More than 300,000 Play Store users infected with Android banking trojans
Catalin Cimpanu November 29, 2021

More than 300,000 Play Store users infected with Android banking trojans

More than 300,000 Play Store users infected with Android banking trojans

More than 300,000 Android users were infected with banking trojans after installing apps from the official Google Play Store over the past few months, mobile security firm ThreatFabric said today.

The malicious code was hidden inside fully functional apps that operated as QR code scanners, PDF scanners, security tools, fitness apps, and two-factor authenticators.

But besides the legitimate functionality they offered, these apps also included a special module called a “loader.”

Loaders are still the best way to deploy malware on the Play Store

In the cybersecurity field, loaders are small pieces of malware that are hidden inside an app. They typically contain very little and very benign functionality, such as the ability to connect to a remote server to download and run additional code.

This lightweight design allows them to bypass checks performed by security software. However, while loaders contain the same functionality of any in-app update module, they are typically used to connect to an attacker’s remote server and download and run a more potent payload, which might not get scrutinized as much as the initial app install.

Due to this clever design, loaders have been an old and reliable payload distribution mechanism for desktop malware since the late 2000s, and today, some of the world’s largest botnets, such as Dridex, Emotet, and Trickbot, are designed around a loader component that acts as an initial point of infection before more complex modules are deployed on infected systems.

In the mobile market, malware groups began using loaders in 2017 and 2018 after a series of updates to Google’s Play Store security scans made it more difficult to hide actual malware inside an app during the app submission process.

Loaders allowed Android malware groups to place a benign-looking component inside legitimate-looking apps, submit the app for scanning, get listed on the Play Store, and deploy the actual malware after the app was installed on user devices.

Initial designs for Android loaders used environment scans to detect Android OS emulators as a way to detect when an app/loader was scanned inside Bouncer—Google’s Play Store app scanning system.

Later designs also started incorporation delayed execution timers in order to prevent the loader from running while being tested inside Bouncer.

Today, Google’s Bouncer checks include a multitude of various types of scans, with the latest one being added last month, in October 2021, when Google decided to restrict the category of apps that can gain access to permissions that Google has classified as “dangerous” due to their repeated abuse by malware gangs.

Loaders bypass latest Play Store checks

But in a blog post today, ThreatFabric says that this new update does not appear to have slowed down the operators of Loader-as-a-Service systems at all.

ThreatFabric says that malware gangs have responded to Google’s latest change by submitting clean apps to Google’s Bouncer checks and then incrementally adding the malicious code throughout one or more app updates.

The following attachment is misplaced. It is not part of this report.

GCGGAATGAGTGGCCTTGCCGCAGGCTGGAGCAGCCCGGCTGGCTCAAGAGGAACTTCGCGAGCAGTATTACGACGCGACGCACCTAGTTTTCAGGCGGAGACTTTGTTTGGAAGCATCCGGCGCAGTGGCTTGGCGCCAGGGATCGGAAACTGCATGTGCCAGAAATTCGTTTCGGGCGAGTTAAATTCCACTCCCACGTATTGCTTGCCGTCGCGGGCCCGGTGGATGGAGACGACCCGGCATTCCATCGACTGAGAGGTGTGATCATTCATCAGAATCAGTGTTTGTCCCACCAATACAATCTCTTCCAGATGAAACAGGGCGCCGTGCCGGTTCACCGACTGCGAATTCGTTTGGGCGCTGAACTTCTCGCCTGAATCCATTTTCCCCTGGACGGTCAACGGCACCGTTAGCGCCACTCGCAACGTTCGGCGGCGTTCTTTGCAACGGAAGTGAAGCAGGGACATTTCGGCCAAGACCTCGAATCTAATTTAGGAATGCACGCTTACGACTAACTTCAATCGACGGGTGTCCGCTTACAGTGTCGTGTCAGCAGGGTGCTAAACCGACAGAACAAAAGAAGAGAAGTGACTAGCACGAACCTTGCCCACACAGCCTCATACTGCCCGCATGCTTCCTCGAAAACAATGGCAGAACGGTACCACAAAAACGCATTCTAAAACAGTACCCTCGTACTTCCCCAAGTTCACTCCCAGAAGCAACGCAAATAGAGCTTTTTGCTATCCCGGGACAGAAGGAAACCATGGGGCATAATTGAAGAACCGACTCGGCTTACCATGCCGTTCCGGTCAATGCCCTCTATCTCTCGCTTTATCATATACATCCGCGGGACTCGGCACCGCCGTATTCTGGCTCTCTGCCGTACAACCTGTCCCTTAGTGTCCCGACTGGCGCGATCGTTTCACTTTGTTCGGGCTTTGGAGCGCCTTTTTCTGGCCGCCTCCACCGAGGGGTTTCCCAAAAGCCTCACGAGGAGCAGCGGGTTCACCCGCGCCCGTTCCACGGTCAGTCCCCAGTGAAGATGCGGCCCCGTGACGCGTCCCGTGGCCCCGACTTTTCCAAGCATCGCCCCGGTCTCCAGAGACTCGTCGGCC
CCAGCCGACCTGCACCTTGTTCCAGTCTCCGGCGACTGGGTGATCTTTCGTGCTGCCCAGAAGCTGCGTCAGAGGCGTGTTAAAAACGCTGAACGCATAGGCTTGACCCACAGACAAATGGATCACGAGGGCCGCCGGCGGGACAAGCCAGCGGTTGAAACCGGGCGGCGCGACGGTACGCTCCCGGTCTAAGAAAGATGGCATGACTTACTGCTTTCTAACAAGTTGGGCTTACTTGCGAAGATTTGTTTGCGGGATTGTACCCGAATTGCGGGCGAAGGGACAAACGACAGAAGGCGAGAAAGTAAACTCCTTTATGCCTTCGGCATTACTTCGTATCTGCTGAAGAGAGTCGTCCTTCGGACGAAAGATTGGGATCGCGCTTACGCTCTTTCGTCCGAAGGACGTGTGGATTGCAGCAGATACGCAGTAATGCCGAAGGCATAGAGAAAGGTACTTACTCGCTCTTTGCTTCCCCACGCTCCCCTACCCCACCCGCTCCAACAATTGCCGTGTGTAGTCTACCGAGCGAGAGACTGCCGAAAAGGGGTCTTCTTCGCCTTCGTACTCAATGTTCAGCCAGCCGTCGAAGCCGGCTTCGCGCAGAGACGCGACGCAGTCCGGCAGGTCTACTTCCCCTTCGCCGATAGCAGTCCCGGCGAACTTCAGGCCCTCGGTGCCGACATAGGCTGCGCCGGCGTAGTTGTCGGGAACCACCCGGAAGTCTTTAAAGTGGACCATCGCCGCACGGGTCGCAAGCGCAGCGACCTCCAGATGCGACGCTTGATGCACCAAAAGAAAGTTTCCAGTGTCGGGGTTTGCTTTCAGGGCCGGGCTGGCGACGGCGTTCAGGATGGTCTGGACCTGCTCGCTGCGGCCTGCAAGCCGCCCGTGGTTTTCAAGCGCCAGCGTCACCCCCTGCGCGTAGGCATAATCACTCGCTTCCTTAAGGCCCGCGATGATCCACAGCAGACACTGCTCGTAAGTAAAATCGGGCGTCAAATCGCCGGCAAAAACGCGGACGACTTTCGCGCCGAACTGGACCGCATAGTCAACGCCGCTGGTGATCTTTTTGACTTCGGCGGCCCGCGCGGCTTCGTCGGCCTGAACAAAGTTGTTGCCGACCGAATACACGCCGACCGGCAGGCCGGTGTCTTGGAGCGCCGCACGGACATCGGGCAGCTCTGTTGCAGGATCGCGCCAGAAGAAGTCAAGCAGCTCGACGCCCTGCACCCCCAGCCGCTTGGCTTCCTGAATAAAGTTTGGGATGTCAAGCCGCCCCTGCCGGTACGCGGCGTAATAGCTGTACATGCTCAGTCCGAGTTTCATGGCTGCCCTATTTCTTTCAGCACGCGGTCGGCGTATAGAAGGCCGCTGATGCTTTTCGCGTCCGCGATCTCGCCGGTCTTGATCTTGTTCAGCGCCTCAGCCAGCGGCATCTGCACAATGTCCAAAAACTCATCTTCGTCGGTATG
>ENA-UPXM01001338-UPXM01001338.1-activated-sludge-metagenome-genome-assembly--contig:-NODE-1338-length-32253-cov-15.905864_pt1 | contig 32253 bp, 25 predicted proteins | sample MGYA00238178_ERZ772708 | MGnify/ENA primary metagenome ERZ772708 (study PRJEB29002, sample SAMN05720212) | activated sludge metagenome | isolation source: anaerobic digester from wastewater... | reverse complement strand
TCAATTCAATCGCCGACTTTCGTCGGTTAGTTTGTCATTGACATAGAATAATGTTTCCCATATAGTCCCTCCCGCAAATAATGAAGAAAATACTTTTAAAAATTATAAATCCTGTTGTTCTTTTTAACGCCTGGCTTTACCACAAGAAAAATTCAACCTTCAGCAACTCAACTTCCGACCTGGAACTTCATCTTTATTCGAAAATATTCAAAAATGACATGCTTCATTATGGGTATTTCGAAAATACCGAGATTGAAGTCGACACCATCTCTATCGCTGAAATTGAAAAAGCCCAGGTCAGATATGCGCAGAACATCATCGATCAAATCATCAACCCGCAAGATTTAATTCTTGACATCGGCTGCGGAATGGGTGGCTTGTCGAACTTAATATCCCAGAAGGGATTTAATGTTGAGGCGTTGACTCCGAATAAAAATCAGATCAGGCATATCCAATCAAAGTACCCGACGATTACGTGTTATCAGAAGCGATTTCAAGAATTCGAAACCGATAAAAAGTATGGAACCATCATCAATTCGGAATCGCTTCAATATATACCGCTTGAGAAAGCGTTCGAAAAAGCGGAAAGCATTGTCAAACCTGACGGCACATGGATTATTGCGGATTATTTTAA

Once the entire loader code is present inside an app, the malware gangs can then move to ask users for access to dangerous permissions and deploy their final payloads on the infected devices.

In other cases, some gangs only deployed their second-stage payloads in one geographical area at a time—to make sure their final payloads only reach real users and not Google security sandboxes.

Furthermore, some malware gangs also created fake websites for their apps, where they hosted the loader’s command and control server, so any malicious code looked like a legitimate component from an app’s official website.

ThreatFabric says it has already seen four different Android banking trojans using these updated delivery tactics in real-world campaigns. The list includes banking trojans like Anatsa, Ermac, Hydra, and Alien.

Once the loaders install any of these four, these banking trojans can steal credentials for social media, instant messaging, mobile banking, and cryptocurrency apps. Some of them also have the ability to bypass SMS-based two-factor authentication and automate the theft of user funds.

According to ThreatFabric, the following Play Store apps contained novel loaders that led to a banking trojan infection, even after Google’s latest updates. All apps were reported to the Play Store security team and removed from the store.

App namePackage name
Two Factor Authenticatorcom.flowdivison
Protection Guardcom.protectionguard.app
QR CreatorScannercom.ready.qrscanner.mix
Master Scanner Livecom.multifuction.combine.qr
QR Scanner 2021com.qr.code.generate
QR Scannercom.qr.barqr.scangen
PDF Document Scanner – Scan to PDFcom.xaviermuches.docscannerpro2
PDF Document Scannercom.docscanverifier.mobile
PDF Document Scanner Freecom.doscanner.mobile
CryptoTrackercryptolistapp.app.com.cryptotracker
Gym and Fitness Trainercom.gym.trainer.jeux

Catalin Cimpanu is a cybersecurity reporter for The Record. He previously worked at ZDNet and Bleeping Computer, where he became a well-known name in the industry for his constant scoops on new vulnerabilities, cyberattacks, and law enforcement actions against hackers.